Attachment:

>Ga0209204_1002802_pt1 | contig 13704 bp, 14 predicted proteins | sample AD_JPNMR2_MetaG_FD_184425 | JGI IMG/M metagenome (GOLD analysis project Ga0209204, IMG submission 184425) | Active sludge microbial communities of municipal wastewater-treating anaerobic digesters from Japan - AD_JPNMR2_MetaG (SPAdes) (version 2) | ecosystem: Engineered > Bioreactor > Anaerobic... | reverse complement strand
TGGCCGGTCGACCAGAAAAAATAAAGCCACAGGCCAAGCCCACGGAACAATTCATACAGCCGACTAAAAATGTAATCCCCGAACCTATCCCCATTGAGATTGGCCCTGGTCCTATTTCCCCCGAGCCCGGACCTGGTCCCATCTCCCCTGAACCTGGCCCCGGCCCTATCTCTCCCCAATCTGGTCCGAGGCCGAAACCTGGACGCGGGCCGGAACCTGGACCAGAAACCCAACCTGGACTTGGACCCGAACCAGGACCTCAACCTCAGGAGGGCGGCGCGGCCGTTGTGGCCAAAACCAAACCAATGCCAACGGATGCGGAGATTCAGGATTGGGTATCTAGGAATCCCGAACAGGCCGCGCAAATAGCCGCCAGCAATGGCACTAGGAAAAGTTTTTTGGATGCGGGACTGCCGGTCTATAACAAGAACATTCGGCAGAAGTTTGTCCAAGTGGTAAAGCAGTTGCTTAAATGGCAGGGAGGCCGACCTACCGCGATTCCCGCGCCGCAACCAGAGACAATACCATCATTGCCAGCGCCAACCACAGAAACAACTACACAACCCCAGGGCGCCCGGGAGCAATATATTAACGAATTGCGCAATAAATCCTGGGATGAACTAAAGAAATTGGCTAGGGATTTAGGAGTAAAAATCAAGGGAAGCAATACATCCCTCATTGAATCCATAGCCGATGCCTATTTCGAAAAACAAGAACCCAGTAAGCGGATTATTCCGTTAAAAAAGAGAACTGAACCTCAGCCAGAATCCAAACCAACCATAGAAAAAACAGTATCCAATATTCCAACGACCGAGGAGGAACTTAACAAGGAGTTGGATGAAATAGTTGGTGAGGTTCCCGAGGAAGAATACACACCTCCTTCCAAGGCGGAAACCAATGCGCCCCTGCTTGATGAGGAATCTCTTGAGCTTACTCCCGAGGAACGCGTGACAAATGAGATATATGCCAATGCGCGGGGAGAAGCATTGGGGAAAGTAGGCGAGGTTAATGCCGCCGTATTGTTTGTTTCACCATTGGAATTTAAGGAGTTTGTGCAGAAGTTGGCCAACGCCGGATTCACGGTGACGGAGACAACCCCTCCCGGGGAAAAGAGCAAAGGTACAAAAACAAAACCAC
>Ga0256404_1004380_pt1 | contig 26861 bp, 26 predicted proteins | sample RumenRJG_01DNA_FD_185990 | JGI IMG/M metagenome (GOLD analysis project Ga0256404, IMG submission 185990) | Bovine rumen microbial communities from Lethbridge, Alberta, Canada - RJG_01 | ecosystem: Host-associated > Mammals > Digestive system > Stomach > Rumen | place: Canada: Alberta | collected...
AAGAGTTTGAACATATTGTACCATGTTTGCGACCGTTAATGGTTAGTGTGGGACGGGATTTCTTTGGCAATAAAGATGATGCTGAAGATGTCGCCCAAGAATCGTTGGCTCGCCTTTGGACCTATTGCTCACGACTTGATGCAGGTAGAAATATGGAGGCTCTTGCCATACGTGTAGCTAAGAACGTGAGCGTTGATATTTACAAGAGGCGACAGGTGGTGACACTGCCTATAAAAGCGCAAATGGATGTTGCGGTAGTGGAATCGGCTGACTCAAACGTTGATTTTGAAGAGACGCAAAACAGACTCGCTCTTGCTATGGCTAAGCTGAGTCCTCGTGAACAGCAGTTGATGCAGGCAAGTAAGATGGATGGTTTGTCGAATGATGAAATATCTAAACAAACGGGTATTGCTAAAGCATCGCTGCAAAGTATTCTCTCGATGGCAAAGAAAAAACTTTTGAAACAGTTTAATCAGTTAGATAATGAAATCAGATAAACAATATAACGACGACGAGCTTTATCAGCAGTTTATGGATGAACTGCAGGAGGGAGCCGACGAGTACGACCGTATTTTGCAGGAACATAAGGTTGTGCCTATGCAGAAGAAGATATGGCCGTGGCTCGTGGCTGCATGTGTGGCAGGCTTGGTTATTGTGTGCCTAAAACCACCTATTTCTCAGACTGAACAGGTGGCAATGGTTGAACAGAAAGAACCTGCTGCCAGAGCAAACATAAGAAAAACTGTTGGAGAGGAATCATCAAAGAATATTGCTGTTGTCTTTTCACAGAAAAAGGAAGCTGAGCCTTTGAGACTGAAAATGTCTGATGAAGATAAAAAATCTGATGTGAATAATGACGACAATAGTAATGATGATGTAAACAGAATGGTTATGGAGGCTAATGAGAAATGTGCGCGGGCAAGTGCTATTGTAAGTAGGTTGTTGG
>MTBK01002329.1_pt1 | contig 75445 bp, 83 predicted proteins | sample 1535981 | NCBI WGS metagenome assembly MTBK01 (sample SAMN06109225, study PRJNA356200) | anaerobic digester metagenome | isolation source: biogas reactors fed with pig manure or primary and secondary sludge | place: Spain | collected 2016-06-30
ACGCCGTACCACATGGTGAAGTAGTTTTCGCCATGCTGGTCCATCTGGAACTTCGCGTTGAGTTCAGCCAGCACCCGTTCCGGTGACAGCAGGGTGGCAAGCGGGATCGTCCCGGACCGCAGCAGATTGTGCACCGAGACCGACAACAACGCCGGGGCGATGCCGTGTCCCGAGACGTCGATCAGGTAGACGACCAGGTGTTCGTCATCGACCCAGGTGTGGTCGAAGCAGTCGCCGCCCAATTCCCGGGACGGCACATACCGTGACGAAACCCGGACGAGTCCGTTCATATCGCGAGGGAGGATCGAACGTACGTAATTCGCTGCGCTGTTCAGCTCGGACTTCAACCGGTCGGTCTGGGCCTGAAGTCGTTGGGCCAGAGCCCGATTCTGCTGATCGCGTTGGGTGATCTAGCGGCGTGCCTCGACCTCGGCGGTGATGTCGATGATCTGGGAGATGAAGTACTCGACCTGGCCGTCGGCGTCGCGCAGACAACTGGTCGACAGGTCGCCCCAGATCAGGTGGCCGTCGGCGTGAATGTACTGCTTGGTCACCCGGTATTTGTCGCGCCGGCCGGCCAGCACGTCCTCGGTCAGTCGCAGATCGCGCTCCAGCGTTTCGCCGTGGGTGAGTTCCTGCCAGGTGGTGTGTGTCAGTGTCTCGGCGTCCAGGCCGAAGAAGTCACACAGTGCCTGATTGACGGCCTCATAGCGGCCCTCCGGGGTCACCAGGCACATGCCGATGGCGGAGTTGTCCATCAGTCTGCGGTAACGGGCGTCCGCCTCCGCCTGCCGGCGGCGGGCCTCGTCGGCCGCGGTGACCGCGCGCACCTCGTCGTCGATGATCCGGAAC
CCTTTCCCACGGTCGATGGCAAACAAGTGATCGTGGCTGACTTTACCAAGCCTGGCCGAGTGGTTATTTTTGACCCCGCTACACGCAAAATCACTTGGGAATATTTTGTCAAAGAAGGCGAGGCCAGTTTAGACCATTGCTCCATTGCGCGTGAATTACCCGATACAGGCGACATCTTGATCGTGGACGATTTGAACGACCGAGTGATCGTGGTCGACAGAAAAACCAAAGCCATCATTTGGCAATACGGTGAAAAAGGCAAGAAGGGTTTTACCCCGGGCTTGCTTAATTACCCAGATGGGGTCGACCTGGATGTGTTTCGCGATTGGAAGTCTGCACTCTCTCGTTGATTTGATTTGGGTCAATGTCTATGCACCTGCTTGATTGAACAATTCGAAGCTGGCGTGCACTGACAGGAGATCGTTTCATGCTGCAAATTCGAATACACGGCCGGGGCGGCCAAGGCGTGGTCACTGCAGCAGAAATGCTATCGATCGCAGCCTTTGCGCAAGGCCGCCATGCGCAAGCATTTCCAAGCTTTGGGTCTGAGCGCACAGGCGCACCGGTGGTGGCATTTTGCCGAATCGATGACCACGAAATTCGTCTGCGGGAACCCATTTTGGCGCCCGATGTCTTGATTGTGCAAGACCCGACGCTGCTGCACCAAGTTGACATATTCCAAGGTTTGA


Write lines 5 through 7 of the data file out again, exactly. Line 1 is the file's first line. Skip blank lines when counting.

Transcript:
>MTBK01002329.1_pt1 | contig 75445 bp, 83 predicted proteins | sample 1535981 | NCBI WGS metagenome assembly MTBK01 (sample SAMN06109225, study PRJNA356200) | anaerobic digester metagenome | isolation source: biogas reactors fed with pig manure or primary and secondary sludge | place: Spain | collected 2016-06-30
ACGCCGTACCACATGGTGAAGTAGTTTTCGCCATGCTGGTCCATCTGGAACTTCGCGTTGAGTTCAGCCAGCACCCGTTCCGGTGACAGCAGGGTGGCAAGCGGGATCGTCCCGGACCGCAGCAGATTGTGCACCGAGACCGACAACAACGCCGGGGCGATGCCGTGTCCCGAGACGTCGATCAGGTAGACGACCAGGTGTTCGTCATCGACCCAGGTGTGGTCGAAGCAGTCGCCGCCCAATTCCCGGGACGGCACATACCGTGACGAAACCCGGACGAGTCCGTTCATATCGCGAGGGAGGATCGAACGTACGTAATTCGCTGCGCTGTTCAGCTCGGACTTCAACCGGTCGGTCTGGGCCTGAAGTCGTTGGGCCAGAGCCCGATTCTGCTGATCGCGTTGGGTGATCTAGCGGCGTGCCTCGACCTCGGCGGTGATGTCGATGATCTGGGAGATGAAGTACTCGACCTGGCCGTCGGCGTCGCGCAGACAACTGGTCGACAGGTCGCCCCAGATCAGGTGGCCGTCGGCGTGAATGTACTGCTTGGTCACCCGGTATTTGTCGCGCCGGCCGGCCAGCACGTCCTCGGTCAGTCGCAGATCGCGCTCCAGCGTTTCGCCGTGGGTGAGTTCCTGCCAGGTGGTGTGTGTCAGTGTCTCGGCGTCCAGGCCGAAGAAGTCACACAGTGCCTGATTGACGGCCTCATAGCGGCCCTCCGGGGTCACCAGGCACATGCCGATGGCGGAGTTGTCCATCAGTCTGCGGTAACGGGCGTCCGCCTCCGCCTGCCGGCGGCGGGCCTCGTCGGCCGCGGTGACCGCGCGCACCTCGTCGTCGATGATCCGGAAC
CCTTTCCCACGGTCGATGGCAAACAAGTGATCGTGGCTGACTTTACCAAGCCTGGCCGAGTGGTTATTTTTGACCCCGCTACACGCAAAATCACTTGGGAATATTTTGTCAAAGAAGGCGAGGCCAGTTTAGACCATTGCTCCATTGCGCGTGAATTACCCGATACAGGCGACATCTTGATCGTGGACGATTTGAACGACCGAGTGATCGTGGTCGACAGAAAAACCAAAGCCATCATTTGGCAATACGGTGAAAAAGGCAAGAAGGGTTTTACCCCGGGCTTGCTTAATTACCCAGATGGGGTCGACCTGGATGTGTTTCGCGATTGGAAGTCTGCACTCTCTCGTTGATTTGATTTGGGTCAATGTCTATGCACCTGCTTGATTGAACAATTCGAAGCTGGCGTGCACTGACAGGAGATCGTTTCATGCTGCAAATTCGAATACACGGCCGGGGCGGCCAAGGCGTGGTCACTGCAGCAGAAATGCTATCGATCGCAGCCTTTGCGCAAGGCCGCCATGCGCAAGCATTTCCAAGCTTTGGGTCTGAGCGCACAGGCGCACCGGTGGTGGCATTTTGCCGAATCGATGACCACGAAATTCGTCTGCGGGAACCCATTTTGGCGCCCGATGTCTTGATTGTGCAAGACCCGACGCTGCTGCACCAAGTTGACATATTCCAAGGTTTGA